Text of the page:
Commentary on Jeremiah 31:31-34
Jeremiah is not known as a prophet of hope and good news. This may be why his words here seem to carry so much joy. This week’s reading comes from “The Little Book of Consolation” in Jeremiah 30–31.
The text focuses on the covenant between God and the people. Here on the Fifth Sunday of Lent would be a good time to review the covenant and understand why and how it was made and broken.
The first covenant with the people goes back to Sinai. Before the Ten Words, or Commandments, are given, the covenant is formed in Exodus 19 when God tells Moses to say the following to the people: “Thus you shall say to the house of Jacob and tell the Israelites: ‘You have seen what I did to the Egyptians and how I bore you on eagles’ wings and brought you to myself. Now, therefore, if you obey my voice and keep my covenant, you shall be my treasured possession out of all the peoples. Indeed, the whole earth is mine, but you shall be for me a priestly kingdom and a holy nation.’” To which the people respond in verse 8, “Everything the LORD has spoken we will do.” But we know that the words are barely out of their mouths when their promises are broken.
Indeed, it is hard to know which covenant the people in Jeremiah broke, for their record of covenant-keeping is poor. We are not even out of the book of Exodus before the Sinai covenant is ruptured in chapter 32, necessitating another one in Exodus 34:10. As we saw last week, the people in the wilderness complain against Moses and God, and the books of Joshua, Judges, 1 and 2 Samuel, and 1 and 2 Kings are full of the narratives of the people collectively and individuals breaking their covenant with God by turning away.
The prophets speak of how the people have broken the covenant (Isaiah 24:5; 28:15; Jeremiah 22:9; Ezekiel 16:59; Hosea 6:7; 8:1; Zechariah 11:10) and how God continues to restore it (Isaiah 54:10; 55:3; Ezekiel 37:26). These are the texts that directly speak of the covenant, but there are multiple examples of the broken relationship that do not use the word “covenant” but imply it, such as Hosea 11:1–11.
So to be clear, there is nothing “new” about what God is doing here. God has done it over and over. In Hosea 11, we eavesdrop on God’s thoughts at times like this. God questions God’s self and asks how God can give up on this people, and then God’s heart twists and writhes with pain, and God’s compassion grows for these stubborn people, and God cannot destroy them, for “I am God and no mortal” (verse 9). God continues to make a “new” covenant with the same old people!
Much has been made of this “new” covenant being “within them” and “written on their hearts” (Jeremiah 31:33), and some see this as superior to the law written on stone tablets. Indeed, 2 Corinthians 3:3 implies this understanding, but we should go to great lengths to avoid supersessionism here.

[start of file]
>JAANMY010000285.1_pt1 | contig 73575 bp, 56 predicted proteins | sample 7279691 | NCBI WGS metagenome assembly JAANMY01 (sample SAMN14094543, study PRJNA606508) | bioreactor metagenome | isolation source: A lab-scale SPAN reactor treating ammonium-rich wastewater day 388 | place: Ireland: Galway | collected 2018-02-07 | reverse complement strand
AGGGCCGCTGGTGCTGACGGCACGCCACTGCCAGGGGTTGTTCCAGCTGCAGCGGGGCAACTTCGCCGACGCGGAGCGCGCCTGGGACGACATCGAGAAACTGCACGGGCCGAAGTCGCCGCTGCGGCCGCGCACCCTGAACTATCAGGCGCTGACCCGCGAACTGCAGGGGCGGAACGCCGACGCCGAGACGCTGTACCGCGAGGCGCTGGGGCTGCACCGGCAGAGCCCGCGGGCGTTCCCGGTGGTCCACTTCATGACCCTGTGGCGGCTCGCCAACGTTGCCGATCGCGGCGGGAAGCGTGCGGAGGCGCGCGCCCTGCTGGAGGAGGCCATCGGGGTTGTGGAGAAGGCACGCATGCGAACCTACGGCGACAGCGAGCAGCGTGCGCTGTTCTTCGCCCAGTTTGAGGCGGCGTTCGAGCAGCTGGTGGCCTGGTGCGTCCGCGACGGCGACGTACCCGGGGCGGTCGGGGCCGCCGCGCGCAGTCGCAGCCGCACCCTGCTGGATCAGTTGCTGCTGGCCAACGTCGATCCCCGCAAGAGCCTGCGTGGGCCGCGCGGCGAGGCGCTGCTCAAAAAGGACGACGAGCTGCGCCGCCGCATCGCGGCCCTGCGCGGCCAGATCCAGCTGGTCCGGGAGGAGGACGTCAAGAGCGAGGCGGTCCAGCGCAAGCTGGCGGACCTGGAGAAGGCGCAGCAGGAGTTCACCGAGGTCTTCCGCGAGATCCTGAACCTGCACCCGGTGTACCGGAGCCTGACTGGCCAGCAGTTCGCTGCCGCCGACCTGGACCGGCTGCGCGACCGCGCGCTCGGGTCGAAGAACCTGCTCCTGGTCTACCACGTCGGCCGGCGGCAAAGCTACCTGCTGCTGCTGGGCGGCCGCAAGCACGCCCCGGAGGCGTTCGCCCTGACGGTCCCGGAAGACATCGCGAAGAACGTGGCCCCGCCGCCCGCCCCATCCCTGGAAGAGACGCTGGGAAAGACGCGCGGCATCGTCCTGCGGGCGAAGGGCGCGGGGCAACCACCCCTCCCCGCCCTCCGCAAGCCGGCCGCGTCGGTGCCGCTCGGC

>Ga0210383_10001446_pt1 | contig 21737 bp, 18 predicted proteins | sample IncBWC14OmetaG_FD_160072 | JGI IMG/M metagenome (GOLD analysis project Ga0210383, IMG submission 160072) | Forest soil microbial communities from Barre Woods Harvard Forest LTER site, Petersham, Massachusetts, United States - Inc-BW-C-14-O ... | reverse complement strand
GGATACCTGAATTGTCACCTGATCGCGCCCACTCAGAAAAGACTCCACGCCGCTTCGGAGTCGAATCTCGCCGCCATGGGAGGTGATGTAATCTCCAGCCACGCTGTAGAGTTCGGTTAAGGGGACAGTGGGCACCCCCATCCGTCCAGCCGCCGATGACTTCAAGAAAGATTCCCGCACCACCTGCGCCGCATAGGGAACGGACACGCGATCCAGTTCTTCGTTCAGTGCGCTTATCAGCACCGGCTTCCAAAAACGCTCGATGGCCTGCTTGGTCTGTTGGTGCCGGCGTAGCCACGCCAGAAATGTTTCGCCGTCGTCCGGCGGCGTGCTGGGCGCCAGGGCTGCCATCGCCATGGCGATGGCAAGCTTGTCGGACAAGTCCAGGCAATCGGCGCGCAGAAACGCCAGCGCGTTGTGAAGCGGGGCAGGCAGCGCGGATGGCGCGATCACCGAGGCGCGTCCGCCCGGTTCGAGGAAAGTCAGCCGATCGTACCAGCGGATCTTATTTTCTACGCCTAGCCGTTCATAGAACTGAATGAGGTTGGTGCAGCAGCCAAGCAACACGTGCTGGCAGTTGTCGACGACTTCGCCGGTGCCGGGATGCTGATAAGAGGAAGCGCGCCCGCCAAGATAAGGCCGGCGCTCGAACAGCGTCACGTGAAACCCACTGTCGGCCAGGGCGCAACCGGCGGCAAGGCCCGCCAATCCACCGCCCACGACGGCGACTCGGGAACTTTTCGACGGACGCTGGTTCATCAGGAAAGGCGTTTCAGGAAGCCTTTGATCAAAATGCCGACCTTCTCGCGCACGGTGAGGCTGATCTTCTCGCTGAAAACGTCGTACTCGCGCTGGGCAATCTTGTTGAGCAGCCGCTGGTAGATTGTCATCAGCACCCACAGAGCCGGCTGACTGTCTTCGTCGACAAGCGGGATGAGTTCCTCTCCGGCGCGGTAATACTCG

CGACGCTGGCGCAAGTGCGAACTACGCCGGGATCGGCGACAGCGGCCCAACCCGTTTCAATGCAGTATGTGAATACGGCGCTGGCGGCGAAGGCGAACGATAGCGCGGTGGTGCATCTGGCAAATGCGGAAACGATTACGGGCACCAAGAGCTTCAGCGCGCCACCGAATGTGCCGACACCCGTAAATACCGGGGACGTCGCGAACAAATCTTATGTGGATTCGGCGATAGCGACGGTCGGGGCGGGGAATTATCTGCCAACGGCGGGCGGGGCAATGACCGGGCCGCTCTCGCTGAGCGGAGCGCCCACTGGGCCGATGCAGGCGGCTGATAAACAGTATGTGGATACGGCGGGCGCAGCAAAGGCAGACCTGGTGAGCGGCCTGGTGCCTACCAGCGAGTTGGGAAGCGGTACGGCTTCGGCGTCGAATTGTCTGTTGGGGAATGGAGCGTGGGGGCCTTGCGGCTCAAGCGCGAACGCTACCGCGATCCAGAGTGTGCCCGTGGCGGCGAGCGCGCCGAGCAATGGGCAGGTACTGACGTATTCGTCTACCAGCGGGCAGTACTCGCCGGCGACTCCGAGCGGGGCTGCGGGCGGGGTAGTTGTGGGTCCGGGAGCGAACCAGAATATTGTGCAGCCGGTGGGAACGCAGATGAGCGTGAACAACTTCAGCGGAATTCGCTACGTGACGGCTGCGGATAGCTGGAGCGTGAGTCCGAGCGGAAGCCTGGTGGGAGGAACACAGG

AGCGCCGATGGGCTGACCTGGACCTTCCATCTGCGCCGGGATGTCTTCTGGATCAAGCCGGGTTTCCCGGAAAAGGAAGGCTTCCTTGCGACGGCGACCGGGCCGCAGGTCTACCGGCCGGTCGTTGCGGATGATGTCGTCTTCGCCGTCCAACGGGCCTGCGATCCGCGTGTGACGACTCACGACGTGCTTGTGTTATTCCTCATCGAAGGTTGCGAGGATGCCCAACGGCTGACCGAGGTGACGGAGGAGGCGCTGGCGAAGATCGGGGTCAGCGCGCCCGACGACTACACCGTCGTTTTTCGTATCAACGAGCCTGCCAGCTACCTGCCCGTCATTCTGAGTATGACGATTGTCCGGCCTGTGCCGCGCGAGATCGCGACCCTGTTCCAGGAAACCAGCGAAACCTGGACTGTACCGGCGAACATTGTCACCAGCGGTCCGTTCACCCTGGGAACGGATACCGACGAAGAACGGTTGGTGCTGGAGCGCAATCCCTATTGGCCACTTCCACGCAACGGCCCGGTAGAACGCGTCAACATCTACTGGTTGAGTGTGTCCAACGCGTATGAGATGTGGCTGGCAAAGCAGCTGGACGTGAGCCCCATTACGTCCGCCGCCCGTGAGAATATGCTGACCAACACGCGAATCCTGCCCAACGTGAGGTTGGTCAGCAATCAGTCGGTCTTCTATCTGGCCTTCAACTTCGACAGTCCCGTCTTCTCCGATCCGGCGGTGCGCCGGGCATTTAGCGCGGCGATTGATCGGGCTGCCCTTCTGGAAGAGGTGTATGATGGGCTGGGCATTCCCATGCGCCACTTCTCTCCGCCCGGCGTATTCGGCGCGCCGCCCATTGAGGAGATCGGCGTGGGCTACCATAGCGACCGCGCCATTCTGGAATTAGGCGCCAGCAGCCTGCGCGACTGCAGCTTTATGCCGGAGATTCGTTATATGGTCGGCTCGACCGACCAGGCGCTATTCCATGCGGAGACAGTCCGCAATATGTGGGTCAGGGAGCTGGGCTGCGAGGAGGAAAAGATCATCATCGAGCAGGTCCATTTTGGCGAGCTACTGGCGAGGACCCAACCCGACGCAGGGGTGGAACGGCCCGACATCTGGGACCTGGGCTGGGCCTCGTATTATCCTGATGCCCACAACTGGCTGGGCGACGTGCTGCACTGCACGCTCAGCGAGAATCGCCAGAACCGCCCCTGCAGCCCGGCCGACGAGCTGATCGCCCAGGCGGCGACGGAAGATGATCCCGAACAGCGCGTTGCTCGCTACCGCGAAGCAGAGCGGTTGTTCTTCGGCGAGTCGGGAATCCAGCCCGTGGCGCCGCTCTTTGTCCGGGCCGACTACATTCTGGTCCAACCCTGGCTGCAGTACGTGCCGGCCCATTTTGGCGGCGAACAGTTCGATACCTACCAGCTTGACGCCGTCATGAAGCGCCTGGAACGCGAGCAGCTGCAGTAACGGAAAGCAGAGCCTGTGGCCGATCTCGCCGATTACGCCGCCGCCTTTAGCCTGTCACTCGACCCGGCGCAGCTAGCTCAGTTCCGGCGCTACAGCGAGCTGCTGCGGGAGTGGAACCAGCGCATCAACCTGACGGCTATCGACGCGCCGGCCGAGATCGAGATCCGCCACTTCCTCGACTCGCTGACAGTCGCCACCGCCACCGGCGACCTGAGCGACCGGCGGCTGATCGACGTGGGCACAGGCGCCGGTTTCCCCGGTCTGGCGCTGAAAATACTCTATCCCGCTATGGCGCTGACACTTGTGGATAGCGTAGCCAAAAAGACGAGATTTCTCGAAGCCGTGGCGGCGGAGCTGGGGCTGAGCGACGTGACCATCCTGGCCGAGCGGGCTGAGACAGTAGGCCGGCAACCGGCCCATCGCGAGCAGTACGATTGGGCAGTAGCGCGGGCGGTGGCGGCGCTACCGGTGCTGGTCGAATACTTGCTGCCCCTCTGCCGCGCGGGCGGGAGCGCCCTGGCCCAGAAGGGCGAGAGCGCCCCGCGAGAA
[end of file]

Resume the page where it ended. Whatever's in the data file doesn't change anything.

The “new” covenant written on their hearts may result from the destruction of the Temple and the Holy of Holies. The people need a way to remain God’s people without the worship space and its sacred artifacts. The tablets are destroyed, but that does not mean their destruction alters the relationship between God and the people.
As noted above, the covenant was made when the people responded in Exodus 19, “Everything the LORD has spoken we will do.” The stone tablets are superfluous. They may represent the tradition of the king’s laws being written on a stele, as with Hammurabi. The covenant is not about stone tablets but the relationship with God and the people. With the stone tablets gone, the covenant will remain as it did before, in each person. This covenant is not “new” in any way other than the people having broken the covenant again, and God must forgive to continue the relationship.
The point of this week’s text is appropriate for the wilderness generation, the exile generation, and all other generations from Sinai until today. God continues to make new ways when we break our promises. Ironically, we are still the same people we encounter in the Bible, and God is the same God. God continues to “forgive their iniquity and remember their sin no more” (verse 34). God has literally hurt, bled, and died for this relationship. God could ask us, “What have you done for this relationship?”
Lent is a time of reflection, and this text provides us with a long look at what used to be called heilsgeschichte, or salvation history. While the criticisms that it is not technically history are correct, the long arc of God’s love, grace, and forgiveness in this theology still applies. We can get used to God’s grace and forgiveness. It is as sure as spring following winter. But last week’s Old Testament lesson threw us when God did not act according to plan. And that text serves as a reminder here that we should never take God for granted. Let us give thanks for God’s gifts to us and remember to act as if we are people with a covenant written on our hearts—because we are.